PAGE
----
For the light panel, the experimenter touched his hands to the sides of the box and illuminated the panel via a foot switch, thus mimicking the effect achieved when the experimenter touched it with his forehead. For the pull-toy, the experimenter held the already separated object by the two end pieces and moved them up and down, spanning a linear extent that matched the horizontal movement of pulling the object apart. For the beeper box, the experimenter touched the sides of the box with his hands and surreptitiously used his finger to activate a small switch that set off the beeper. For the hinge toy, the infants were shown that the small flap could move relative to the wooden base. This was accomplished by using an object identical to that used in the experimental condition but without the hinge attached. Infants saw the object with the flap already placed in a horizontal position (the “end-state” for the flap in the imitation group), and the flap was then moved toward the infant and back while being held between the experimenter’s thumb and forefinger. The forward and backward movement approximated the distance traversed by the are of the flap in the imitation condition. For the rattle, the experimenter held his palms facing each other on the table (28 cm apart) and pushed the plastic egg back and forth so that it rattled as it slid. Finally, the bear was placed flat on the table and spun in a circle using the thumb and index finger.”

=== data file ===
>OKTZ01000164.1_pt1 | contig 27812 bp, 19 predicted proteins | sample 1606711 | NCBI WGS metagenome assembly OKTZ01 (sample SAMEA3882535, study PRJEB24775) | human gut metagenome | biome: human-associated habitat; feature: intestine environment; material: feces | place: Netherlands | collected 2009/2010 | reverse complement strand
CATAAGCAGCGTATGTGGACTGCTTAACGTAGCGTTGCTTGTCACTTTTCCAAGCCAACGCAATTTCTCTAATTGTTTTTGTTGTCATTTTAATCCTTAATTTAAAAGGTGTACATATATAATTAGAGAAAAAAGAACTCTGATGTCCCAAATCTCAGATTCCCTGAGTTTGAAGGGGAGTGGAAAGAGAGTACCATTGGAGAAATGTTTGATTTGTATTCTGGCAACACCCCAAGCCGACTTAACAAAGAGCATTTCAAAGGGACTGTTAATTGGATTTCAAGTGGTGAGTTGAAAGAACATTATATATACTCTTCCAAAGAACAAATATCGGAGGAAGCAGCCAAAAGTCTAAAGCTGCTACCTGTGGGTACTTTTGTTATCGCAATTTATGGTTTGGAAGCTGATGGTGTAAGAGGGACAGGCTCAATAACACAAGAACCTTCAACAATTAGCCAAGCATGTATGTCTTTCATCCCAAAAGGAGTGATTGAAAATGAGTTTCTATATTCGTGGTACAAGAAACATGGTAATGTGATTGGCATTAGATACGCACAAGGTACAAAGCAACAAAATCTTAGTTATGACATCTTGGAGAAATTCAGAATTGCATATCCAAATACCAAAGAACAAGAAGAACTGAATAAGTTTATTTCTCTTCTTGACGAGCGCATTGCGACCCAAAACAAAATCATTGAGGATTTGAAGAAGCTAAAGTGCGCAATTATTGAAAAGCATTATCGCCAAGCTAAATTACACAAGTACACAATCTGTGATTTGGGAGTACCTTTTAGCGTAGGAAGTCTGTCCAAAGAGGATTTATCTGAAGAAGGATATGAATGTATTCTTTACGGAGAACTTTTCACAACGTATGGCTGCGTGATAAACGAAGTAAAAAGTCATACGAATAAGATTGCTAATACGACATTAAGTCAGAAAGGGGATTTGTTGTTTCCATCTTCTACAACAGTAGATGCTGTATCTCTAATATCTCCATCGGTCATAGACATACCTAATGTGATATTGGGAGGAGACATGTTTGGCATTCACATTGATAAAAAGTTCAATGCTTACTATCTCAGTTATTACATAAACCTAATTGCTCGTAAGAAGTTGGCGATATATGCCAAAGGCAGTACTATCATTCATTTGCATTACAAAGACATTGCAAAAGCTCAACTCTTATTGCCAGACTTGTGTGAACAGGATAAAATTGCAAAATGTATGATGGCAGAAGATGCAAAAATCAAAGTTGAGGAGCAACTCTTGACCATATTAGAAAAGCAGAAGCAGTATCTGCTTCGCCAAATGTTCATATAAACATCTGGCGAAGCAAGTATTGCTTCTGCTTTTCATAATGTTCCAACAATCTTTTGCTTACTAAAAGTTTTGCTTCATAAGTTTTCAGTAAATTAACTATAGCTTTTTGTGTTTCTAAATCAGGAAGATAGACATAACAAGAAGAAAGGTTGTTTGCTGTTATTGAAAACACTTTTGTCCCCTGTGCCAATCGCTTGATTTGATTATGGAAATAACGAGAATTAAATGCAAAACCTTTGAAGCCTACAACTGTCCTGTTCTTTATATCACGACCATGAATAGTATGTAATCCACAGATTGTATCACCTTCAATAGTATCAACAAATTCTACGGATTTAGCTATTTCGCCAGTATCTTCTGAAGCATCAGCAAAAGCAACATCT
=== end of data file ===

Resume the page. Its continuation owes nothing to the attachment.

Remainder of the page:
Copiii au revenit la o perioada de 1 saptamana dupa desfasurarea acestor 3 sesiuni. De aceasta data, toti copiii, in toate conditiile au avut toate obiectele parte din experiment la indemana si au fost urmariti, observati si inregistrati in timpul interactiunilor cu aceste obiecte. Fiecare obiect a fost disponibil copilului pentru un interval de 20 de secunde, identic cu intervalul de manipulare al obiectelor de catre adulti cu o saptamana in urma.